By Tony Wittkowski | Local Government Reporter | The Times Herald
ST. CLAIR – The Department of Environmental Quality announced the recipients of $2.8 million in grants Wednesday that would go toward rubber-modified asphalt projects.
The city of St. Clair was one of 21 recipients and will get $70,000 for its efforts.
Mayor Bill Cedar said the plan is to use the funding to repair Hawthorne Road, South Ninth and Orchard streets.
“Just like everyone else we have road issues,” Cedar said. “Anytime we can pick up some monetary help is great news.”
The DEQ grant is a reimbursement grant, which will cover costs for what is paid on the rubber-modified asphalt projects.
Cedar said there is not an exact date for the projects, but said the city hopes to begin this summer.
“We wanted to address one street in each ward,” Cedar said. “They take these scrap tires, grind them up and use them to patch road surfaces.”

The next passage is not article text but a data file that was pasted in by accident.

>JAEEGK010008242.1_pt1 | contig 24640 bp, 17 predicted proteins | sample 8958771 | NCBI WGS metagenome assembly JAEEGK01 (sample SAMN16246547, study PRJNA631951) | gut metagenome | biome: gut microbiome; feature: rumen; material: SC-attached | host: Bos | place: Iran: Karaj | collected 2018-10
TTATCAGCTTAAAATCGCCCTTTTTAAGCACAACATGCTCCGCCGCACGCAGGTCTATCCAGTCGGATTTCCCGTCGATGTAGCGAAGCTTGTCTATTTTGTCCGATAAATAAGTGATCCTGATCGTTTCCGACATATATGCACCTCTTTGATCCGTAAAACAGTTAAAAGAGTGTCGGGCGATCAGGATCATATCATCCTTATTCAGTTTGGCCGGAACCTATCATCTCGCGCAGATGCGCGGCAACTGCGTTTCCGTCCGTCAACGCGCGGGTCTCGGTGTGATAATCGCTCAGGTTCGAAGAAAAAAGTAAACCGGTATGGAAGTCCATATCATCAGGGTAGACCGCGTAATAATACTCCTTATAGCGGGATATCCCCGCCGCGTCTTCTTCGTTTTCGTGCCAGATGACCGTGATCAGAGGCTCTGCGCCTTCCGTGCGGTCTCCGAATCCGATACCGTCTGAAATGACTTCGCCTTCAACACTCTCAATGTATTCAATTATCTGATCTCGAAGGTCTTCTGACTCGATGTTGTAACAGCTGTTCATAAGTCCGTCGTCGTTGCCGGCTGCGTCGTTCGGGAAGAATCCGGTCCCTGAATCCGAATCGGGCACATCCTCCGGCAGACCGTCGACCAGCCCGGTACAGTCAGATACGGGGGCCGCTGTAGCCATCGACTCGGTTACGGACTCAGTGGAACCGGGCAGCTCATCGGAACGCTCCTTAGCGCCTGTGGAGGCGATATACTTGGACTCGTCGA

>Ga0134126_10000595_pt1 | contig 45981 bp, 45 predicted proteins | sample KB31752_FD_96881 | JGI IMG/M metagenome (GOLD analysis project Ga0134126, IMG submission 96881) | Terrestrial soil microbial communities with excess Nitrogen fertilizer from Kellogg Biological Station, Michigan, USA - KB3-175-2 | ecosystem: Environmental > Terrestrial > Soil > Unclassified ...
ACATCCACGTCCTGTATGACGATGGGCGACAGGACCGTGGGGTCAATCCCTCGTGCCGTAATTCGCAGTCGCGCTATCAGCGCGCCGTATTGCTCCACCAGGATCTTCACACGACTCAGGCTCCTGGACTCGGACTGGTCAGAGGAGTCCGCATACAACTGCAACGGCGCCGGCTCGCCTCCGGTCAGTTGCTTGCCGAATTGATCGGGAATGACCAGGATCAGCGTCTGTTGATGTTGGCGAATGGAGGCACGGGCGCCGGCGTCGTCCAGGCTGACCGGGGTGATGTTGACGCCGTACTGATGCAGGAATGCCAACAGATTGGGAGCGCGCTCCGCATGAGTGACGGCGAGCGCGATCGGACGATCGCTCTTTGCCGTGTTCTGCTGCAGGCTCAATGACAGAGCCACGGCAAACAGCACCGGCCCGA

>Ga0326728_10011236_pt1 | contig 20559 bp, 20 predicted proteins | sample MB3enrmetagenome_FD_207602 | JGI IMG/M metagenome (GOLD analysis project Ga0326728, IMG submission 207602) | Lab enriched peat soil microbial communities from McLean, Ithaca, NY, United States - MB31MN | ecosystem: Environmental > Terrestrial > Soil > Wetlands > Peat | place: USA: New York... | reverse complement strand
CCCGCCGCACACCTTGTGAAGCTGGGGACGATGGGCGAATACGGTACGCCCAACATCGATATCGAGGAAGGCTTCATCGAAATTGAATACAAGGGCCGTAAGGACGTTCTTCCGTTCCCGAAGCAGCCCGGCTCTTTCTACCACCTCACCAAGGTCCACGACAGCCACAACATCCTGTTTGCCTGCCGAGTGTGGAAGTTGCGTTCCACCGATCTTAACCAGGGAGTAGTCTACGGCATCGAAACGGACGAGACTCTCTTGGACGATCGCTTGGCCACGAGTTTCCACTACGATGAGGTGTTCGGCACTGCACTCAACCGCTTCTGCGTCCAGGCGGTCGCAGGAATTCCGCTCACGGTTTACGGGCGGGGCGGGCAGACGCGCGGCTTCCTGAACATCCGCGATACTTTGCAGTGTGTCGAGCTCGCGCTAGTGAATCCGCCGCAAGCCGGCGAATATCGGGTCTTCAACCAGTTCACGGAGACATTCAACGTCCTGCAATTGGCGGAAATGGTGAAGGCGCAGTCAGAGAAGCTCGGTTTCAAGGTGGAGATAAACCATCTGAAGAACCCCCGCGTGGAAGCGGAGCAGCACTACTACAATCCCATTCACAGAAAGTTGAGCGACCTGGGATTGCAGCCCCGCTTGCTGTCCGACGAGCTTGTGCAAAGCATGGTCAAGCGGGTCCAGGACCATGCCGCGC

The grant covers road projects that use rubber-modified asphalt in construction and repairs to improve existing Michigan roadways.
They are also awarded to research projects that find new ways to incorporate scrap tire rubber into asphalt and concrete, and equipment projects that find new ways to create commodities from scrap tires.
Michael Marshall, scrap tire program coordinator for the DEQ, said St. Clair was chosen because of the project’s size.
“St. Clair has never received a grant from us and we had a bunch of grantees that had gotten at least one before,” Marshall said. “A lot of grantees were asking for money to cover half a million dollar projects. We tried to help smaller projects so we could award more.”
According to Marshall, the scrap tire grant program has been around since 1992.
“Every year we issue cleanup grants and then whatever is left over out of the appropriation we hand out for these developments,” he said.
Cedar said the idea to apply came when a resident sent him an article about it.
The mayor said he met with Superintendent Mike Booth to discuss which roads could be included in the project.
“If this works out and the process is compatible with what we are doing, we are going to be looking for more grants like this,” Cedar said. “With the way roads are we have to be on that.”
(Author’s Note: This article was originally published on May 8, 2015)